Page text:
Time will not be on your side this weekend.
One less hour (of sleep) isn’t the end of the world, but you may be a bit sleepier Sunday morning.
Time to abide by the adage to spring forward (though it’s not yet spring). The shift from standard to daylight saving time comes at 2:00 am local time Sunday across most of the United States.
Although digital clocks, including your phone, should automatically reset, other clocks like in bedside alarms, should be reset one hour ahead before going to bed Saturday night.
Daylight will begin to last longer into the evening but the sun will take an hour longer to emerge in the morning.
No time change is observed in Hawaii, most of Arizona, Puerto Rico, the Virgin Islands, American Samoa, Guam, and the Northern Marianas.
Standard time returns Sunday, Nov. 7.
In the last four years, 15 states have enacted legislation or passed a resolution to provide for year-round daylight saving time, if Congress were to allow such a change. Full-time Daylight Savings Time (DST) is not currently allowed by federal law and would require an act of Congress to make a change, according to the National Conference of State Legislatures.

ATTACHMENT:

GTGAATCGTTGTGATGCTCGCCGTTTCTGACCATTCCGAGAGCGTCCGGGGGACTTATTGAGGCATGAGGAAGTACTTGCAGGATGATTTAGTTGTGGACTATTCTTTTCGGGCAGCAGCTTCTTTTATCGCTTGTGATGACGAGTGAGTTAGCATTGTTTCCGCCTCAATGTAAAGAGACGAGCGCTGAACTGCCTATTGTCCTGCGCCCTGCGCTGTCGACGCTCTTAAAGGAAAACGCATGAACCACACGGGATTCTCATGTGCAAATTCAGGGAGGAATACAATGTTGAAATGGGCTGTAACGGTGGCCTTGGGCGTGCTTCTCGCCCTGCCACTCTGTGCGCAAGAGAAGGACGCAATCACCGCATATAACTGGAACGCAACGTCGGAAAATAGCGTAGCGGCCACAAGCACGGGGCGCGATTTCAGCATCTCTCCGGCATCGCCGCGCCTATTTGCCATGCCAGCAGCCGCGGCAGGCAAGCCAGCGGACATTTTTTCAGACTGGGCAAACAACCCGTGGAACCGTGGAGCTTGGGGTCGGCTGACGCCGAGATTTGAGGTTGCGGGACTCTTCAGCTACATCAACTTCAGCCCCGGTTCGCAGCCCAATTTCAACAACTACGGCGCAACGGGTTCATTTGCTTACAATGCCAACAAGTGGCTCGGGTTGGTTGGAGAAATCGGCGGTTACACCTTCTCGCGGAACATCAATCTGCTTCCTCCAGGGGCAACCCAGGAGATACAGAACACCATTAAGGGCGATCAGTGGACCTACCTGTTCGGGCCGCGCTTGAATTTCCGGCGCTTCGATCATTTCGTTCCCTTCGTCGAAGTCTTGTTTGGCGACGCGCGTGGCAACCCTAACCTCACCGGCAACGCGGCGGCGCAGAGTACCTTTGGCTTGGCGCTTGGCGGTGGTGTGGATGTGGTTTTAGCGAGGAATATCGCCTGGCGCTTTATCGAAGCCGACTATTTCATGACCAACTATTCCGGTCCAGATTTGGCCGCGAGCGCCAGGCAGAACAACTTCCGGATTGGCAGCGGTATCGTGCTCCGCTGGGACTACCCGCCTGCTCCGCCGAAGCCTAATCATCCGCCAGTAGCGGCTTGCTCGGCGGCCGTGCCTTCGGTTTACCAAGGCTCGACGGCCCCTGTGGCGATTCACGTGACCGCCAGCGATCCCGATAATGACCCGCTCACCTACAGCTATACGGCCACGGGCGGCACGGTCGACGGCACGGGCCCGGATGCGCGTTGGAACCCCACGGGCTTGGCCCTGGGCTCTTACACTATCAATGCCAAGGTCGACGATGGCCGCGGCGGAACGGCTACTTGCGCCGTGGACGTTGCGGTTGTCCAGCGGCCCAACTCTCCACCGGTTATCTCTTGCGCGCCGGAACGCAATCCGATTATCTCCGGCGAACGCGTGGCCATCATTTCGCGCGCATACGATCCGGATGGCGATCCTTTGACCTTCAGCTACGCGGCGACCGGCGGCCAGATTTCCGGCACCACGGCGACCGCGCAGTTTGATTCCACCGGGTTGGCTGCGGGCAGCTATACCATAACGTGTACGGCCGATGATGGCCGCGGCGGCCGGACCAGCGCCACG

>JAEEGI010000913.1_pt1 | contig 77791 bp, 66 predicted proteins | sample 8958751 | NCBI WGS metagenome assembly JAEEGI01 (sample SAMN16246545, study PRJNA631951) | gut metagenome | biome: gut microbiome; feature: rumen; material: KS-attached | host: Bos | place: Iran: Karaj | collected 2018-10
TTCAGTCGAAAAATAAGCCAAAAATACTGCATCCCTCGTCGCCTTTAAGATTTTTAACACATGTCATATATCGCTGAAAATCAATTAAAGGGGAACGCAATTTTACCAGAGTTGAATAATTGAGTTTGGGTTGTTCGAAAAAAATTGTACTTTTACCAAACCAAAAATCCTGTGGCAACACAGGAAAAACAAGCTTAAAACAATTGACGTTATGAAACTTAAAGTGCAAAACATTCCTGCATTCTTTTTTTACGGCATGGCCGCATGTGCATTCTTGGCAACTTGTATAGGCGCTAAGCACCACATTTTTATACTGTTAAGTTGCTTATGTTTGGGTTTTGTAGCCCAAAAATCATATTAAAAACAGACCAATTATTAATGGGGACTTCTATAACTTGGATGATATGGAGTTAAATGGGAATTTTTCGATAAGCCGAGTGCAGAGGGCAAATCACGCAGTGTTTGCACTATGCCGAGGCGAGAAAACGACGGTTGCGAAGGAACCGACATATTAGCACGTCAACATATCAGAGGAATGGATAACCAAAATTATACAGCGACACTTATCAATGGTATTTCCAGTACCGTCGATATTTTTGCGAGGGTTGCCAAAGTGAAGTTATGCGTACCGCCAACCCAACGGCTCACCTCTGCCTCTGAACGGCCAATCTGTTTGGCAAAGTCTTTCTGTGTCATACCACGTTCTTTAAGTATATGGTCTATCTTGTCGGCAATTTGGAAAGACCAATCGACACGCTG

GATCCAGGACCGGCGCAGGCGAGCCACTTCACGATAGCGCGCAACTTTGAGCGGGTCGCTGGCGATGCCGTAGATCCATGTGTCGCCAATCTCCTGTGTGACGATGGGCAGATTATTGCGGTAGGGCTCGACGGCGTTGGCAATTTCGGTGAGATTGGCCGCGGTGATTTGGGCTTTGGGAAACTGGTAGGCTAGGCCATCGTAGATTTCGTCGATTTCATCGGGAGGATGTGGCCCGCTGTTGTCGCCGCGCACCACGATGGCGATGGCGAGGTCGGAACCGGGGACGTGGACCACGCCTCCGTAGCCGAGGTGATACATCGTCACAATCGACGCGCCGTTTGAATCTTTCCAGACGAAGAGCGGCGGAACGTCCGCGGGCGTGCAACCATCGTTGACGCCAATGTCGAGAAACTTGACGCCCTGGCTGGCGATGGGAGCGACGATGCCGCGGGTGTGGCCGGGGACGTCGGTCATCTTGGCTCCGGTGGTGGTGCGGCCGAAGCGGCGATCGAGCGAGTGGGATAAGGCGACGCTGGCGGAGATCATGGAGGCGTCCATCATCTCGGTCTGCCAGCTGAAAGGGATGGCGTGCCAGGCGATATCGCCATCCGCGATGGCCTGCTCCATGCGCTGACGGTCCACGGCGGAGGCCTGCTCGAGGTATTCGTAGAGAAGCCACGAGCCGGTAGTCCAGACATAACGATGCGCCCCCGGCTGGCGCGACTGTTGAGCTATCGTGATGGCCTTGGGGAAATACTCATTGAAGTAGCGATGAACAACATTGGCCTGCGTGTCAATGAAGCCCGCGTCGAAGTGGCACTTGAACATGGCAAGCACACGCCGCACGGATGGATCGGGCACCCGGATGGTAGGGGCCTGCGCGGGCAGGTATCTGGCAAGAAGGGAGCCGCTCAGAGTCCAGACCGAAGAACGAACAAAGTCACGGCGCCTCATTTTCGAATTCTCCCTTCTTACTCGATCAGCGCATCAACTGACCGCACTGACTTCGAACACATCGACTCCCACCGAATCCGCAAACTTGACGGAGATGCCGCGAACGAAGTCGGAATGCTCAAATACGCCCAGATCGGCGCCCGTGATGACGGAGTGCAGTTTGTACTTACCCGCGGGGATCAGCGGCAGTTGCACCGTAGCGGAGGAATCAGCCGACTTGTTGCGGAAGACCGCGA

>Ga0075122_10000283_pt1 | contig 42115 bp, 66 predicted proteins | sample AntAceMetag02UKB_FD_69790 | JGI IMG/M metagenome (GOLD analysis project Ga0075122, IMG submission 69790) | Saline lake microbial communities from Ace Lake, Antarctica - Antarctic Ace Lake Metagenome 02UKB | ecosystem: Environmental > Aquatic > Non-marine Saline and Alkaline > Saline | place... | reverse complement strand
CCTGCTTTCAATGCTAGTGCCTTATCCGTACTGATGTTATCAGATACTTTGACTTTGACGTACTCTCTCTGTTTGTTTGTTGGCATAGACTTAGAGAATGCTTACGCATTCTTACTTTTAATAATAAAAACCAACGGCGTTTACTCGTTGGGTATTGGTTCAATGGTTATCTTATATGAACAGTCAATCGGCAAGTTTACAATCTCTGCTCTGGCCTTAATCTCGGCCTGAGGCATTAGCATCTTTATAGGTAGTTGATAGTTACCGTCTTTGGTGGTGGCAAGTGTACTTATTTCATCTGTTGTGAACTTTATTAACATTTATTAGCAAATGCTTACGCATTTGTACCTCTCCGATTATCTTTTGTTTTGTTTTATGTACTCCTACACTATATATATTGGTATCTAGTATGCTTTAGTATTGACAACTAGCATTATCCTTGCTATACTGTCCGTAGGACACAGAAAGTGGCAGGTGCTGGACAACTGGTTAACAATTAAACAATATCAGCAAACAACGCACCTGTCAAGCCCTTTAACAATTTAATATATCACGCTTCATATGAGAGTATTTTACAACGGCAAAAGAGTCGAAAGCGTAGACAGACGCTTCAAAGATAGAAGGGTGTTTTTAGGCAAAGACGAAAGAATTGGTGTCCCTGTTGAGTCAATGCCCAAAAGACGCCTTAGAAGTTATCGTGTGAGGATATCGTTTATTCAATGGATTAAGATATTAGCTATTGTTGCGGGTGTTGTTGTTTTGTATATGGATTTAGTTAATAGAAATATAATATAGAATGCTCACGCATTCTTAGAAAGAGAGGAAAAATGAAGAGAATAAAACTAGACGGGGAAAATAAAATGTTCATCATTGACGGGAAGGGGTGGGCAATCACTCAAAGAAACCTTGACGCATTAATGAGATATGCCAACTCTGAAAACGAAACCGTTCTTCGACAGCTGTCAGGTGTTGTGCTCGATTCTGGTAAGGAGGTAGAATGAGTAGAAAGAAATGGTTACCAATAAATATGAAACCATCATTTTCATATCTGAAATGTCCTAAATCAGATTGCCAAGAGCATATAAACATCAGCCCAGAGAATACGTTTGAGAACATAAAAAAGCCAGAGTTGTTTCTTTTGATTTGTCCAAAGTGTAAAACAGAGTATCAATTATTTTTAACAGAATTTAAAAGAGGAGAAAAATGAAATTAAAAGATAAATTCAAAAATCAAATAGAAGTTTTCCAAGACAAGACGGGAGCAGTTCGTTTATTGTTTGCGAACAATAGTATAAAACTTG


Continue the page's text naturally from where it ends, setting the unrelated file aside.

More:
So far in 2021, at least 28 states have considered 64 pieces of legislation addressing DST. Most of the proposed measures would establish DST as the official time year-round, subject to an authorizing federal law and in some cases contingent on surrounding states enacting similar legislation. Additionally, at least 27 states are currently considering 59 pieces of DST-related legislation.
See the six U.S. time zones online: National Institute of Standards and Technology